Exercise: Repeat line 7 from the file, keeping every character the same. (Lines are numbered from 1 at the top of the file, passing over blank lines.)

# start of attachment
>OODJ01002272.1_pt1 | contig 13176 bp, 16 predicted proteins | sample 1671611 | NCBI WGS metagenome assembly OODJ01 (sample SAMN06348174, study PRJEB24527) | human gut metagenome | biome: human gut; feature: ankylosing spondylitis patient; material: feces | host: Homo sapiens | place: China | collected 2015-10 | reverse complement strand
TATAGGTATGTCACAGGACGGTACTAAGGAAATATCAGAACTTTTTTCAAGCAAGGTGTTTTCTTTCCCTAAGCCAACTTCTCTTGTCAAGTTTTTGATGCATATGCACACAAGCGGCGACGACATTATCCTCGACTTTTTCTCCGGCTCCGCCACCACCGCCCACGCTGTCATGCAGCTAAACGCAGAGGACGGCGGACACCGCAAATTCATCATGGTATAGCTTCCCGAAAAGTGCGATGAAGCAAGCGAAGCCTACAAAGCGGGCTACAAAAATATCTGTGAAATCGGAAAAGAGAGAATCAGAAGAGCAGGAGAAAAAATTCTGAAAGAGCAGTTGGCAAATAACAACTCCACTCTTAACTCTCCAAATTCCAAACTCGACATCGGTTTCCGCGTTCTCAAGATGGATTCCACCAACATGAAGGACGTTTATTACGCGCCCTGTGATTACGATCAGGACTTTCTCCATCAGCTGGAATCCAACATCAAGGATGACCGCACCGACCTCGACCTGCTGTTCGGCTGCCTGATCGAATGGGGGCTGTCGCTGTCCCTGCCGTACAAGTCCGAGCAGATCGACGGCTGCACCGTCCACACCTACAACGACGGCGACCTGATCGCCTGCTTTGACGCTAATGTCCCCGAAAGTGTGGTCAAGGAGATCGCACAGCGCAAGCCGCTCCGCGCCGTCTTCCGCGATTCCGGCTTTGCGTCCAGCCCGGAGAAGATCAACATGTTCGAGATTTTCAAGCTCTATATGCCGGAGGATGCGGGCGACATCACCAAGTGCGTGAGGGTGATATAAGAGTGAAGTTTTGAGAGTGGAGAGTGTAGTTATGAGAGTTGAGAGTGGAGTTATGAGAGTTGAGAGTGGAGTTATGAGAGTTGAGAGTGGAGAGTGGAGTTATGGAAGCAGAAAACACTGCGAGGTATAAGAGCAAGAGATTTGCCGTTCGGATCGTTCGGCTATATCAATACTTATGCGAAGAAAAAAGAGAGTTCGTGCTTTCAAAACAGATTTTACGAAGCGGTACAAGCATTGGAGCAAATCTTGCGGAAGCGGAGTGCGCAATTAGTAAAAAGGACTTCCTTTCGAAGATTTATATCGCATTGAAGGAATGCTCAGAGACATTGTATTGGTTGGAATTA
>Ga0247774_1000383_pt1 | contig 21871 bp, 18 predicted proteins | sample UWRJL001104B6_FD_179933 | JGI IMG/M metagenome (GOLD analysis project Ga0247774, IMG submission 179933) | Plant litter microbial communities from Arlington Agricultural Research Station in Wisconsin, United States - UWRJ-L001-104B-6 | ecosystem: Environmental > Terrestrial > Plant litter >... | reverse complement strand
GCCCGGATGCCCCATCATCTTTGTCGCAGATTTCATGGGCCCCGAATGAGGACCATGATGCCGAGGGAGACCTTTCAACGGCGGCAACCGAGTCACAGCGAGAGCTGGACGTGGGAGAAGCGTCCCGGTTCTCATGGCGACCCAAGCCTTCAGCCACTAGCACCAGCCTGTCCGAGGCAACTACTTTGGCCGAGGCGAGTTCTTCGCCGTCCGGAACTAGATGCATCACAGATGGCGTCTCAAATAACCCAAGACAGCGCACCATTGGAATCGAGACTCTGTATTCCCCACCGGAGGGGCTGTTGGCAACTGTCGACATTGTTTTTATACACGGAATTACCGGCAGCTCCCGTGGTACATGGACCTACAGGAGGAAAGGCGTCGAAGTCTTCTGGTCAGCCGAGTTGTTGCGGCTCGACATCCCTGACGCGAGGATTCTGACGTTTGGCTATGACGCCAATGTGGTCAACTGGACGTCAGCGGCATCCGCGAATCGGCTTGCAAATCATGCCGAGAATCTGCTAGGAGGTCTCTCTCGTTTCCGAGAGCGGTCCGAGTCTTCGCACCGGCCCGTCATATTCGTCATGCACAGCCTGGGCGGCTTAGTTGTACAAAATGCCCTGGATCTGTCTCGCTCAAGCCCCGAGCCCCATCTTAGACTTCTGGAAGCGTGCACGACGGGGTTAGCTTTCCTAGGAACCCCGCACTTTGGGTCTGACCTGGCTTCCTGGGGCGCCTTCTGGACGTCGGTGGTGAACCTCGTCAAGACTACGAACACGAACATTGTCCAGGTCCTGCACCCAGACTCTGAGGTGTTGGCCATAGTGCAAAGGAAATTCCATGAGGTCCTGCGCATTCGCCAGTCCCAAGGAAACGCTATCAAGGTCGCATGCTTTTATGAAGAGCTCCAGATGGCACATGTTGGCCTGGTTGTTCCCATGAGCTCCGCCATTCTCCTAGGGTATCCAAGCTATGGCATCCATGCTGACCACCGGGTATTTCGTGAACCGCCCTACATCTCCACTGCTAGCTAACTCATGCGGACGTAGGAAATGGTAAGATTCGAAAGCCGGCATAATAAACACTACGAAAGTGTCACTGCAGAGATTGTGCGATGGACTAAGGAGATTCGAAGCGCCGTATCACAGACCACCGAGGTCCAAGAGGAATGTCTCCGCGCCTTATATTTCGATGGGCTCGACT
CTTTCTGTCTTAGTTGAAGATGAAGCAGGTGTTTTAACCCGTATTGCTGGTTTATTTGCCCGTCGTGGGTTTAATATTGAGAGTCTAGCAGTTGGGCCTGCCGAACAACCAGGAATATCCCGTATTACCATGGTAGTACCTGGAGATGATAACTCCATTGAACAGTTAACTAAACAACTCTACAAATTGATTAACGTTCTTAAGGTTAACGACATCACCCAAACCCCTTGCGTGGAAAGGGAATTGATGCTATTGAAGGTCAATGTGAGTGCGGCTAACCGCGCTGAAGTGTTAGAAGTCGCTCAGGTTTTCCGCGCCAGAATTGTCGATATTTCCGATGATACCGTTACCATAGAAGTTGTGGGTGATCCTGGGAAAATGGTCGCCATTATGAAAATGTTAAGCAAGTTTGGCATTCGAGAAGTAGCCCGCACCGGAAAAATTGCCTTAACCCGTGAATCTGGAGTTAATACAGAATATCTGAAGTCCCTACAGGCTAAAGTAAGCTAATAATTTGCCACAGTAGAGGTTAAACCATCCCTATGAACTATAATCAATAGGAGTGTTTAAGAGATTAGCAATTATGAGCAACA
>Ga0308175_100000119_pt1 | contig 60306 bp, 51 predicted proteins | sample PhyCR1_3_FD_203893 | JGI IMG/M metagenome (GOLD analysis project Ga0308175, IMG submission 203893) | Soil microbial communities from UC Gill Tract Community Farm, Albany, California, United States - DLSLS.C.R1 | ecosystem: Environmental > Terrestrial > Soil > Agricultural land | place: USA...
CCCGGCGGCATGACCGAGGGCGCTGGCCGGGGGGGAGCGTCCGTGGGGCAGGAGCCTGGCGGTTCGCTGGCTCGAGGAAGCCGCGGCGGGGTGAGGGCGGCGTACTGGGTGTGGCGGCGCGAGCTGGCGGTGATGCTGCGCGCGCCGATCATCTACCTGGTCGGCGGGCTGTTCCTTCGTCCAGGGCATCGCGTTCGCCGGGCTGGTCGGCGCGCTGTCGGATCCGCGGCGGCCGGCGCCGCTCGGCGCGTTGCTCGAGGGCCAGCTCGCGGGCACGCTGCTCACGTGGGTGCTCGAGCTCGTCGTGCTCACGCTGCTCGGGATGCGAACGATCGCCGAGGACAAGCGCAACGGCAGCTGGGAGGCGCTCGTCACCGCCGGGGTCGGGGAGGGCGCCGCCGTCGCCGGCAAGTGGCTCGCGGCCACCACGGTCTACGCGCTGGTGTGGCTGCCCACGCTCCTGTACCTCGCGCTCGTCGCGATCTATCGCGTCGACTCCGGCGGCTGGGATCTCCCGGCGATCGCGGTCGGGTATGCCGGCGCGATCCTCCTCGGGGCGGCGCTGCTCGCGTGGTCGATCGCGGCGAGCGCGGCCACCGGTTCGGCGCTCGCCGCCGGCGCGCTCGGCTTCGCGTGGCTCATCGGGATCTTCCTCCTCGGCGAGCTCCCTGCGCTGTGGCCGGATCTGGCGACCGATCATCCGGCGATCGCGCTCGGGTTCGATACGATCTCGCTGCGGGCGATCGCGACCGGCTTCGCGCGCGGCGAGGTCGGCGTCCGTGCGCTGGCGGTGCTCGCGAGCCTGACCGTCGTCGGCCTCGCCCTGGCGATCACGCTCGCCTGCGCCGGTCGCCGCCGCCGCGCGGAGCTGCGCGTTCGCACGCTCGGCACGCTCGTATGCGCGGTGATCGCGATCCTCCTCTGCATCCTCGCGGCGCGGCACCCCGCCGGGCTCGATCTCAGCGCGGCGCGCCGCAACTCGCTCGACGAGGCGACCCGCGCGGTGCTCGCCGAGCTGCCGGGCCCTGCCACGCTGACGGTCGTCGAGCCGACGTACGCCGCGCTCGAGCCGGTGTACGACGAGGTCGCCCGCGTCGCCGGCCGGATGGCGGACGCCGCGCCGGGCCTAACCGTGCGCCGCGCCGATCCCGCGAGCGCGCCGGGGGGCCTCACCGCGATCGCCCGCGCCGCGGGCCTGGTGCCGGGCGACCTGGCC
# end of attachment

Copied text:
CCCGGCGGCATGACCGAGGGCGCTGGCCGGGGGGGAGCGTCCGTGGGGCAGGAGCCTGGCGGTTCGCTGGCTCGAGGAAGCCGCGGCGGGGTGAGGGCGGCGTACTGGGTGTGGCGGCGCGAGCTGGCGGTGATGCTGCGCGCGCCGATCATCTACCTGGTCGGCGGGCTGTTCCTTCGTCCAGGGCATCGCGTTCGCCGGGCTGGTCGGCGCGCTGTCGGATCCGCGGCGGCCGGCGCCGCTCGGCGCGTTGCTCGAGGGCCAGCTCGCGGGCACGCTGCTCACGTGGGTGCTCGAGCTCGTCGTGCTCACGCTGCTCGGGATGCGAACGATCGCCGAGGACAAGCGCAACGGCAGCTGGGAGGCGCTCGTCACCGCCGGGGTCGGGGAGGGCGCCGCCGTCGCCGGCAAGTGGCTCGCGGCCACCACGGTCTACGCGCTGGTGTGGCTGCCCACGCTCCTGTACCTCGCGCTCGTCGCGATCTATCGCGTCGACTCCGGCGGCTGGGATCTCCCGGCGATCGCGGTCGGGTATGCCGGCGCGATCCTCCTCGGGGCGGCGCTGCTCGCGTGGTCGATCGCGGCGAGCGCGGCCACCGGTTCGGCGCTCGCCGCCGGCGCGCTCGGCTTCGCGTGGCTCATCGGGATCTTCCTCCTCGGCGAGCTCCCTGCGCTGTGGCCGGATCTGGCGACCGATCATCCGGCGATCGCGCTCGGGTTCGATACGATCTCGCTGCGGGCGATCGCGACCGGCTTCGCGCGCGGCGAGGTCGGCGTCCGTGCGCTGGCGGTGCTCGCGAGCCTGACCGTCGTCGGCCTCGCCCTGGCGATCACGCTCGCCTGCGCCGGTCGCCGCCGCCGCGCGGAGCTGCGCGTTCGCACGCTCGGCACGCTCGTATGCGCGGTGATCGCGATCCTCCTCTGCATCCTCGCGGCGCGGCACCCCGCCGGGCTCGATCTCAGCGCGGCGCGCCGCAACTCGCTCGACGAGGCGACCCGCGCGGTGCTCGCCGAGCTGCCGGGCCCTGCCACGCTGACGGTCGTCGAGCCGACGTACGCCGCGCTCGAGCCGGTGTACGACGAGGTCGCCCGCGTCGCCGGCCGGATGGCGGACGCCGCGCCGGGCCTAACCGTGCGCCGCGCCGATCCCGCGAGCGCGCCGGGGGGCCTCACCGCGATCGCCCGCGCCGCGGGCCTGGTGCCGGGCGACCTGGCC